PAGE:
• Is transmitted to children by their neighborhoods, tribes, nations etc. 
    • Influences the parenting style that is considered appropriate. 
    • Can transform dominance into honor.  There are ecological correlates of adopting honor cultures.  Parents in honor cultures are typically authoritarian. 
    • Is strongly adapted across a meta-ethnic frontier according to Turchin.  
    • Across Europe was shaped by the Carolingian empire. 
    • Can provide varying levels of support for innovation.  Damasio suggests culture is influenced by feelings: 
      • As motives for intellectual creation: prompting detection and diagnosis of homeostatic deficiencies, identifying desirable states worthy of creative effort.
      • As monitors of the success and failure of cultural instruments and practices
      • As participants in the negotiation of adjustments required by the cultural process over time 
    • Produces consciousness according to Dennet. 

  2. Nature-given rules of life regulation, with pain emerged as a mental experience, Damasio asserts, constructed by the mind using mapping structures and events provided by nervous systems.  But feeling pain is supported by older biological functions that support homeostasis.  These capabilities reflect the organism's underlying emotive processes that respond to wounds: antibacterial and analgesic chemical deployment, flinching and evading actions; that occur in organisms without nervous systems.  Later in evolution, after organisms with nervous systems were able to map non-neural events, the components of this complex response were 'imageable'.  Today, a wound induced by an internal disease is reported by old, unmyelinated C nerve fibers.  A wound created by an external cut is signalled by evolutionarily recent myelinated fibers that result in a sharp well-localized report, that initially flows to the dorsal root ganglia, then to the spinal cord, where the signals are mixed within the dorsal and ventral horns, and then are transmitted to the brain stem nuclei, thalamus and cerebral cortex.  The pain of a cut is located, but it is also felt through an emotive response that stops us in our tracks.  Pain amplifies the aggression response of people by interoceptive signalling of brain regions providing social emotions including the PAG projecting to the amygdala; making aggressive people more so and less aggressive people less so.  Pain is the main reason people visit the ED in the US.  Pain is mediated by the thalamus and nucleus accumbens, unless undermined by sleep deprivation.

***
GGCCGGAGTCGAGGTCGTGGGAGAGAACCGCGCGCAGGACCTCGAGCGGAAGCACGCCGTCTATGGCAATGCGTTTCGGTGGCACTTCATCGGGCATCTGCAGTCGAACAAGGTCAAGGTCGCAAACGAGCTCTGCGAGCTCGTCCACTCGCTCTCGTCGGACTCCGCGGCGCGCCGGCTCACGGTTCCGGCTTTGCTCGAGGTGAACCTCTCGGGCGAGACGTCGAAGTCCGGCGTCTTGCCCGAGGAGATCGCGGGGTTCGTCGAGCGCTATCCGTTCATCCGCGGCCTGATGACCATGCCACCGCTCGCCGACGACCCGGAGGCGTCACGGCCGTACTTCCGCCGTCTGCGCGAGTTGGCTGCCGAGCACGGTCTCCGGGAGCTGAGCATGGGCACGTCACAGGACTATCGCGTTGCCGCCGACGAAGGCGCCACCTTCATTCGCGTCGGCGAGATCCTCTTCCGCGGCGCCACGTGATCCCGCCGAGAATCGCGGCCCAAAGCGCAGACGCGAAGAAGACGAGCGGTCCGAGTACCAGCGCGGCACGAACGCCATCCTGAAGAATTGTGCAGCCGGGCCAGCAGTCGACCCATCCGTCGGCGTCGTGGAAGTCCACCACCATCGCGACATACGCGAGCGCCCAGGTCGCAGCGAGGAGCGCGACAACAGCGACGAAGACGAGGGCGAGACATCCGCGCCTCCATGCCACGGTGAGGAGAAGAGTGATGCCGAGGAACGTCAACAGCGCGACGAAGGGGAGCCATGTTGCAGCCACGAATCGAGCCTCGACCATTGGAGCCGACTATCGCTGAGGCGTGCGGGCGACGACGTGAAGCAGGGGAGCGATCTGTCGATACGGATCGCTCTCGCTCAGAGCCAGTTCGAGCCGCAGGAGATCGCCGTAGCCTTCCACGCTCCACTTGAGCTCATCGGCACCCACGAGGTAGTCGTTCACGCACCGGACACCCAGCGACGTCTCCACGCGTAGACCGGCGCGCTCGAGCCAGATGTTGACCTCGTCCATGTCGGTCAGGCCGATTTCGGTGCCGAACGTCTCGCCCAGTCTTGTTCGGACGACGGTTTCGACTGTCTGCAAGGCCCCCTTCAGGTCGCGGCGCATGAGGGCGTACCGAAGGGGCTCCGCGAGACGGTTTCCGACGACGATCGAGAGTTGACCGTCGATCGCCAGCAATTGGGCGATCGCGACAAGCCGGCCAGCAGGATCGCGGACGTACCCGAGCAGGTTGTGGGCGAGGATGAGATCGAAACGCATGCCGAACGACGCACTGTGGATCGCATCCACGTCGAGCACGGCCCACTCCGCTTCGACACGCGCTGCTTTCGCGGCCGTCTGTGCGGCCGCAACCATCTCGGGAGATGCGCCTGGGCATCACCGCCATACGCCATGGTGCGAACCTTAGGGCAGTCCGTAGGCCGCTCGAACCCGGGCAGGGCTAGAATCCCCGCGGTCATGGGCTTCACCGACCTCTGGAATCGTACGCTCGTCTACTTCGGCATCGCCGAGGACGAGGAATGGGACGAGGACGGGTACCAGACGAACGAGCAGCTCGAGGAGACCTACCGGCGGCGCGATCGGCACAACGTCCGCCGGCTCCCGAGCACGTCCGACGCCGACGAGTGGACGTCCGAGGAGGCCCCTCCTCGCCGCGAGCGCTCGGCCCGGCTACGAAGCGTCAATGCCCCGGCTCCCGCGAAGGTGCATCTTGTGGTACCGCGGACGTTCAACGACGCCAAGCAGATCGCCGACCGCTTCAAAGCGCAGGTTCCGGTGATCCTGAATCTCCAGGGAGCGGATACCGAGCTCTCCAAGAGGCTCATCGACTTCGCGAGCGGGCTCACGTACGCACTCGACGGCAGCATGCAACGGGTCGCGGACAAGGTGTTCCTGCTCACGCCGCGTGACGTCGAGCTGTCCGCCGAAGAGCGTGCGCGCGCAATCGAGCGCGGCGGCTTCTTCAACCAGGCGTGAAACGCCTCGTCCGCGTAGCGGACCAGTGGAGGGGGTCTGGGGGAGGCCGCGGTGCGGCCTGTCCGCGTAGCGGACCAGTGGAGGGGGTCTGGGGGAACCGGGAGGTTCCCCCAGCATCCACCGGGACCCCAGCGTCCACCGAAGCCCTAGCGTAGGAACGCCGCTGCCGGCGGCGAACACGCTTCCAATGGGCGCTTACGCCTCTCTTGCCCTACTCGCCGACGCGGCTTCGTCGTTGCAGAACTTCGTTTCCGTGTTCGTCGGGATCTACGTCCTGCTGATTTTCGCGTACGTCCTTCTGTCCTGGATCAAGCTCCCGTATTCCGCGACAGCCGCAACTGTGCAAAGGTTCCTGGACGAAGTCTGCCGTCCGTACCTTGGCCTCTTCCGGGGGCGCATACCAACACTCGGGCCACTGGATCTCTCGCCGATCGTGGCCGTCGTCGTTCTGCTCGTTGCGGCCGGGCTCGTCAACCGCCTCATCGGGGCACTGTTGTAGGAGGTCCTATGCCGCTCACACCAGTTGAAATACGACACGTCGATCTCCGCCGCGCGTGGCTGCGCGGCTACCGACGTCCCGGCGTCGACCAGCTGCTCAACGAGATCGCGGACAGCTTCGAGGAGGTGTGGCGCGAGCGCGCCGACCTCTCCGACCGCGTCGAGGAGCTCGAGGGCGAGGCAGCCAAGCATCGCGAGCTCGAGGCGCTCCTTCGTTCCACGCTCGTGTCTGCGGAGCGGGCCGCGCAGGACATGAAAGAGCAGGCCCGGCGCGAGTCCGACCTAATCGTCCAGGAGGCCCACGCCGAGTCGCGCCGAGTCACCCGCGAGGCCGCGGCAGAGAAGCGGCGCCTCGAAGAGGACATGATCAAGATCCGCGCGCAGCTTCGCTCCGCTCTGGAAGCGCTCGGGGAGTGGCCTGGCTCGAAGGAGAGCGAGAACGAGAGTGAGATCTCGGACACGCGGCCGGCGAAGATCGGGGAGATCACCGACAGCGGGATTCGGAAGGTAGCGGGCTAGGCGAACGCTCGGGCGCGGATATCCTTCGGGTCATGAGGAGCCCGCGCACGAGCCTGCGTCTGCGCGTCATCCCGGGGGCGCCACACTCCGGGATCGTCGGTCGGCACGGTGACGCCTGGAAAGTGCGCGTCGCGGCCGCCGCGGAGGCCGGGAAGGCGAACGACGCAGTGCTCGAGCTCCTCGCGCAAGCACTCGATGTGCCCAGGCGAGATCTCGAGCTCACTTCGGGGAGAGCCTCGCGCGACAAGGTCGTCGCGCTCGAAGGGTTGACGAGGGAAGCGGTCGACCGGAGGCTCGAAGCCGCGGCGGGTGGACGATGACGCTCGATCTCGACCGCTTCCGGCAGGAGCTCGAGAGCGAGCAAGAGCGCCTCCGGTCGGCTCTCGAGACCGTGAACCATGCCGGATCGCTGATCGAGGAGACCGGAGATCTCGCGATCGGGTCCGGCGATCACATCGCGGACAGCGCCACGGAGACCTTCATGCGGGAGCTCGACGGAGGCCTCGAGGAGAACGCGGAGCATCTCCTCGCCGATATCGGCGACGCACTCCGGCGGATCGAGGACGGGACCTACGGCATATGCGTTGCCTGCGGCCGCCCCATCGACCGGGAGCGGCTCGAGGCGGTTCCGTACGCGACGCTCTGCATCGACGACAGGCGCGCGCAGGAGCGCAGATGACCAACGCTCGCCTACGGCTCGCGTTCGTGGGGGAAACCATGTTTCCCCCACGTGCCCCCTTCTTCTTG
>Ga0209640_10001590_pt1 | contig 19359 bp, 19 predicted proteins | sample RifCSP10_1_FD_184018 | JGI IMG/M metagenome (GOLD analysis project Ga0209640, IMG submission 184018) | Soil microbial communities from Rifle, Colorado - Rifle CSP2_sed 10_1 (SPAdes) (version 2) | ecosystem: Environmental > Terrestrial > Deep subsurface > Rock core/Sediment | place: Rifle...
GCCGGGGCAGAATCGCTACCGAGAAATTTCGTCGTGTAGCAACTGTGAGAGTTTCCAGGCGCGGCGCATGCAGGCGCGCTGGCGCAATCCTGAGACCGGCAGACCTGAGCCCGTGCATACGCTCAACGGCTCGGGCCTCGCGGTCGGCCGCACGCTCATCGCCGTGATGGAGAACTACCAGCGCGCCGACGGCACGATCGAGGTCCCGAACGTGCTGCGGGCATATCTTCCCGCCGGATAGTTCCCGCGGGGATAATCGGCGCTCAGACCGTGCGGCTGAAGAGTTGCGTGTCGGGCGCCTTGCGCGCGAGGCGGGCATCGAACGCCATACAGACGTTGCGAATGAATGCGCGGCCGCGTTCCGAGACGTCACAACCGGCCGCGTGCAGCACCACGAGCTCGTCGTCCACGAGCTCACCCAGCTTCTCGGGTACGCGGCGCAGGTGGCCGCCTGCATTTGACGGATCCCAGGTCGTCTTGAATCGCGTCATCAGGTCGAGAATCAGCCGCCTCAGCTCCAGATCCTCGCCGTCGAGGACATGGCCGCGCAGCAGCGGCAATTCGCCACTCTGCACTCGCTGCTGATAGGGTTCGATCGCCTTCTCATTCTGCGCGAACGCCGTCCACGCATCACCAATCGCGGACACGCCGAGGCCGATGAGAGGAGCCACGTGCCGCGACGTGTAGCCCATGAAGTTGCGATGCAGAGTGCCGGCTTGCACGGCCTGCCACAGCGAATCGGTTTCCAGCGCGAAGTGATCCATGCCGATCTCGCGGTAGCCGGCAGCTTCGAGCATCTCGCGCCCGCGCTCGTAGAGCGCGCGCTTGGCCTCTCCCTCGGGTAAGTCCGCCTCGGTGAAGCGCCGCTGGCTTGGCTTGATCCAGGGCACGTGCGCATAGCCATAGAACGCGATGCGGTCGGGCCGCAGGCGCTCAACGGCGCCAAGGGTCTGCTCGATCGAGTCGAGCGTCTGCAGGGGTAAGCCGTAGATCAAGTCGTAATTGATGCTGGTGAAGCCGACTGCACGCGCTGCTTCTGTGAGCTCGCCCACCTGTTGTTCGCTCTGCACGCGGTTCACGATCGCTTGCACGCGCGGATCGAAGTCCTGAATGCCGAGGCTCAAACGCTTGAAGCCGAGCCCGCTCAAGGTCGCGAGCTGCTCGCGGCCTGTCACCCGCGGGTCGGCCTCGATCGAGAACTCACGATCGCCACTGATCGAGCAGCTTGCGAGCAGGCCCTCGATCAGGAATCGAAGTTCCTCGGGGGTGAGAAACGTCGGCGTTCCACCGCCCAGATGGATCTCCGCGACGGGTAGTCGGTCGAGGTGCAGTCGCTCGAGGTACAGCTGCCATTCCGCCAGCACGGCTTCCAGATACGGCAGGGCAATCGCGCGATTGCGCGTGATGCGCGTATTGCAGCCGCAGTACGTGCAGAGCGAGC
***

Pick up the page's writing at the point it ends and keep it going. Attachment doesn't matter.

and pleasure is the outcome of the dopamine reward system, argues UCSF professor Robert Lustig.  He, like the early Christians, contrasts [addiction oriented] pleasure with serotonin driven happiness & contentment. 
    framing our conscious response.  We have nothing to do with making either the rules or pain and pleasure. And we don't impact the way
    This page reviews the implications of selection, variation and heredity in a complex adaptive system (CAS).  The mechanism and its emergence are discussed. 
    natural selection
    builds the apparatus of affect.  This world focuses our attention onto the individual. 
Damasio sees an unresolved clash, and doubts we can identify the actual way forward with too many unknowns.  The costly burden of innovation is the economic realization of invention and combinatorial exaptation.  While highly innovative, monopolies: AT&T, IBM; usually have limited economic reach, constraining productivity.  This explains the use of regulation, or even its threat, that can check their power and drive the creations across the economy. 
and consciousness leave us falling back to individual decisions about avoiding pain.  He notes the trend from tragedy to drama (a partnership of reason and emotions) over human history and hopes for the
An epistatic meme suppressed for a thousand years reemerges during the enlightenment. 
It was a poem encapsulating the ideas of Epicurus rediscovered by a humanist book hunter. 
Greenblatt describes the process of suppression and reemergence.  He argues that the rediscovery was the foundation of the modern world. 
Complex adaptive system (CAS) models of the memetic mechanisms are discussed. 

strategic pursuit of happiness





This page introduces the complex adaptive system (CAS) theory frame.  The theory is positioned relative to the natural sciences.  It catalogs the laws and strategies which underpin the operation of systems that are based on the interaction of emergent agents. 
John Holland's framework for representing complexity is outlined.  Links to other key aspects of CAS theory discussed at the site are presented. 
Complex adaptive system (CAS) theory
provides a framework for understanding the